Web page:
Use Optional Method Parameters to Keep Method Signatures Backward Compatible

From C# 4.0, methods, constructors, and indexers can declare optional parameters. A parameter is optional if it specifies a default value:

void Foo (int x = 24) {Console.WriteLine(x) }

Optional parameters can be omitted when calling the method:

Foo(); // 24

The default argument of 24 is actually passed to the optional parameter x - the compiler bakes the value into the compiled code at the calling side - it substitutes the default value of an optional parameter whenever it is used.

The default value of an optional parameter must be specified by a constant expression or a parameterless constructor of a value type. Optional parameters cannot be marked with ref or out.

Mandatory parameters must occur before optional parameters in both the method declaration and the method call, the exception being params arguments, which must always come last.

What this does is allow us to modify the effective signature and business logic of a method by adding one or more optional parameters, without having to change any legacy code calling the method. Here's a short example to illustrate.

Say I have a method GetOpenConnection() that is called from many places in my code. It delivers a connection based on an element in the connectionStrings section of the configuration file. The method originally had an overload where you can specify the connection string name:

GetOpenConnection("connection1").

But let's say now that in one application that I intend to distribute, I don't want users poking around in my config file getting my connection info, so I have decided to bake my connection string into the code as a static property. (Nevermind that I can encrypt the connectionStrings section - in this case I don't even want to have a configuration file).

Here's the sample Stuff class that holds my connection string (and whatever else I might want in there):

using System;
using System.Collections.Generic;
using System.Configuration;
using System.Data.SqlClient;
using System.Linq;
using System.Reflection;
using System.Text;

namespace StaticProperties
{
   public static  class Stuff
    {
       public static string ConnectionString
       {
           get { return "server=127.0.0.1;database=Northwind;Integrated Security=SSPI"; }
       }

       public static SqlConnection GetOpenConnection(string name, bool isMetaData = false)
       {
           string connectionString = String.Empty;
           if (!isMetaData) // if default, get from config file
               connectionString = ConfigurationManager.ConnectionStrings[name].ConnectionString;
           else // not default, get from static class
               connectionString = Stuff.ConnectionString;

           SqlConnection conn = new SqlConnection(connectionString);
           return conn;
       }

     public  static string GetPropertyValue(Type myType, string propertyName)
       {
           PropertyInfo[] properties = myType.GetProperties(BindingFlags.Public | BindingFlags.Static);
           foreach (PropertyInfo property in properties)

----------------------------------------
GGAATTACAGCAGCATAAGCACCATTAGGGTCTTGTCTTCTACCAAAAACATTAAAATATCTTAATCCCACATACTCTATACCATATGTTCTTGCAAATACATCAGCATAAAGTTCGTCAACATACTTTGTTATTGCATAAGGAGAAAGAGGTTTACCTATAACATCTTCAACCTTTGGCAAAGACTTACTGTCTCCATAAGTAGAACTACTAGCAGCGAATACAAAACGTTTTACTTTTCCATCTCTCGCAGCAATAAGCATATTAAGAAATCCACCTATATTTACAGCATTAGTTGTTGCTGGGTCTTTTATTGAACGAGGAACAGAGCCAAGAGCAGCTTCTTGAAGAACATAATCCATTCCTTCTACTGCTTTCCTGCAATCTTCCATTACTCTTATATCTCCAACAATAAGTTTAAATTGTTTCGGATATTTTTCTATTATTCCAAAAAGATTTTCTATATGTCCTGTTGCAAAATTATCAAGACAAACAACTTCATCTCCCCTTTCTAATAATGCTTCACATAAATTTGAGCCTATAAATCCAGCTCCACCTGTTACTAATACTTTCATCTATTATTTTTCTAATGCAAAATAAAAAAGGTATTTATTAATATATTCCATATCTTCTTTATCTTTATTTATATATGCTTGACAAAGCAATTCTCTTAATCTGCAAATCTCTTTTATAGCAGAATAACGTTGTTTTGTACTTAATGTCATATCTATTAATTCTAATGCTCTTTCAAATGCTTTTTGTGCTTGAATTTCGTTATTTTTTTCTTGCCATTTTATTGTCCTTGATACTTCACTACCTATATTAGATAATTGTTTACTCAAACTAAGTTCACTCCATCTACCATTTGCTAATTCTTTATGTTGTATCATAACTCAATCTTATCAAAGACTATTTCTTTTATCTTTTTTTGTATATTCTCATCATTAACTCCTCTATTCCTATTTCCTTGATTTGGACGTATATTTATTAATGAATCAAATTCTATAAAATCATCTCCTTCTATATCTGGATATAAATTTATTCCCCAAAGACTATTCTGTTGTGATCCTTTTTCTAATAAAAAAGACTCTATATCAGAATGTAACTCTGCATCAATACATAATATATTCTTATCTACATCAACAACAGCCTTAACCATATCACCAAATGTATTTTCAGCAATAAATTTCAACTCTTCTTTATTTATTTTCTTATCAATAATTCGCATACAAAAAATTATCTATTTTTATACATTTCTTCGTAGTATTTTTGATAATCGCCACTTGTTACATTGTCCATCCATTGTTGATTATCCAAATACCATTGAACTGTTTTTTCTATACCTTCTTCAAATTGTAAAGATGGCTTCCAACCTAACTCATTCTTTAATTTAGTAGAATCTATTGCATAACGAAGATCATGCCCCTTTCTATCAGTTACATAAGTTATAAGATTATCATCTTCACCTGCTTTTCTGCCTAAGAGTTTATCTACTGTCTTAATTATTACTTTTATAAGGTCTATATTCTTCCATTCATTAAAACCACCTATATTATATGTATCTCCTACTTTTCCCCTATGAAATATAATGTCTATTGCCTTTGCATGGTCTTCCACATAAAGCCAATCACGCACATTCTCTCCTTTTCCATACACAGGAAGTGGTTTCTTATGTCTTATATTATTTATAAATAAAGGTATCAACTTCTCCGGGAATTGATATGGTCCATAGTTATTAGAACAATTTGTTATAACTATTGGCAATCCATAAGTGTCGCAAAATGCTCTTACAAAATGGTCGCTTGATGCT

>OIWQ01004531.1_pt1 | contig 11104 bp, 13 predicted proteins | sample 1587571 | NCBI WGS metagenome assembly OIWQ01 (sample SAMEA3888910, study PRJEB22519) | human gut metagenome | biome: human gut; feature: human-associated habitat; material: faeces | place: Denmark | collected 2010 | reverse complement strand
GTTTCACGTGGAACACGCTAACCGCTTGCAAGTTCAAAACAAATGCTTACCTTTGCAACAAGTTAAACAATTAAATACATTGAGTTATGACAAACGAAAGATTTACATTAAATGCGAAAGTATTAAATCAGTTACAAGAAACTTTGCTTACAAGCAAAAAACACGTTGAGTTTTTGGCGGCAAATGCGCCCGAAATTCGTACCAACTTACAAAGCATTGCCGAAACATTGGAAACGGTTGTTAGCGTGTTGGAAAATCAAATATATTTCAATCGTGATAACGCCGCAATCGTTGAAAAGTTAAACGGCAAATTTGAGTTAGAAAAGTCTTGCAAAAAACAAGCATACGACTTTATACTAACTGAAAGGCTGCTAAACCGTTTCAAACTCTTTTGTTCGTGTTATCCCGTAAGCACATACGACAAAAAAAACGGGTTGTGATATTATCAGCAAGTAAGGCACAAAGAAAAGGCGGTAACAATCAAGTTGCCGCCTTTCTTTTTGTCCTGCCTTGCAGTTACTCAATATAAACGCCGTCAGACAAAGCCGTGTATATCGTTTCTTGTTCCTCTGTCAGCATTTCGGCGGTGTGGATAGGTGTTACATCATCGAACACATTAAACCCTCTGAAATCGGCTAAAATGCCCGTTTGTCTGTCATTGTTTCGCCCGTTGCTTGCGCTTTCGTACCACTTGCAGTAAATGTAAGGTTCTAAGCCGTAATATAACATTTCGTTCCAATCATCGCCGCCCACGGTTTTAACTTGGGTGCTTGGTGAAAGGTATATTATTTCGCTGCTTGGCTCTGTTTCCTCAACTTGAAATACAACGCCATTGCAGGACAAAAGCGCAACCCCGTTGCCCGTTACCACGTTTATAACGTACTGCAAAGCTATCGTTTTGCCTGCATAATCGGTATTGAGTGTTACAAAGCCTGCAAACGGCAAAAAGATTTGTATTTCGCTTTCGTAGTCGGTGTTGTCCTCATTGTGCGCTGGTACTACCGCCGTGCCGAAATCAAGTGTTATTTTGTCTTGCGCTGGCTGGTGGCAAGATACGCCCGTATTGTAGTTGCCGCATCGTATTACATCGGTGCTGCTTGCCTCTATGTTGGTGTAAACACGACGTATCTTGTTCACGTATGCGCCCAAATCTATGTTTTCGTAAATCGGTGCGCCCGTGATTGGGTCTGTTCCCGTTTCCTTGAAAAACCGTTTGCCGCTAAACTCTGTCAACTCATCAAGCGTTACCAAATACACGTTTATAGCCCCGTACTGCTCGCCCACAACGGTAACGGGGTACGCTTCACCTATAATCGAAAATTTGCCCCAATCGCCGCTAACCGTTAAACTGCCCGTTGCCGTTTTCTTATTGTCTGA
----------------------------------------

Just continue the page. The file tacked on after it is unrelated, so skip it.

{
               if (property.Name == propertyName)
               {
                   return (string)property.GetValue(myType, null);
                   break;
               }
           }
           return null;
       }

    }
  
You can see that I have a readonly ConnectionString property, a GetOpenConnection method with a string name and optional isMetaData property, and a utility GetPropertyValue method that allows the user to just get the value of a named string property from a type.

Here's the calling code:

using System;
using System.Collections.Generic;
using System.Data.SqlClient;
using System.Linq;
using System.Reflection;
using System.Text;

namespace StaticProperties
{
    class Program
    {
         static void Main(string[] args)
        {
            string conn = Stuff.GetPropertyValue(typeof (Stuff), "ConnectionString");
           Console.WriteLine("From GetPropertyValue:\r\n " +conn);

             using (SqlConnection connection= Stuff.GetOpenConnection("config"))
            {
               Console.WriteLine(" From Config (name only):\r\n " +connection.ConnectionString);
             }

             using (SqlConnection connection2 = Stuff.GetOpenConnection("config", true))
            {
               Console.WriteLine("From Stuff (IsMetaData=true):\r\n "+ connection2.ConnectionString);
            }
           Console.ReadLine();
        }
    }
}


First, we show getting the string using the GetPropertyValue method. Next, we show using the name of a config element. Since we didn't specify a value for the optional isMetaData parameter, its value will be false (the default) and the method will return the connection specified in the config file.

But now, I have no configuration file. So in the third method call, I specify "true" for the optional parameter, and the business logic of the method says "Oh- I'm supposed to get this guy from my own property value in this class" - and so it ignores the name parameter and does it's thing.

The bottom line is that all the hundreds of method calls that don't use this feature do not need to be changed at all.

You can download the sample Visual Studio 2010 Console Application here.

By Peter Bromberg   Popularity  (5457 Views)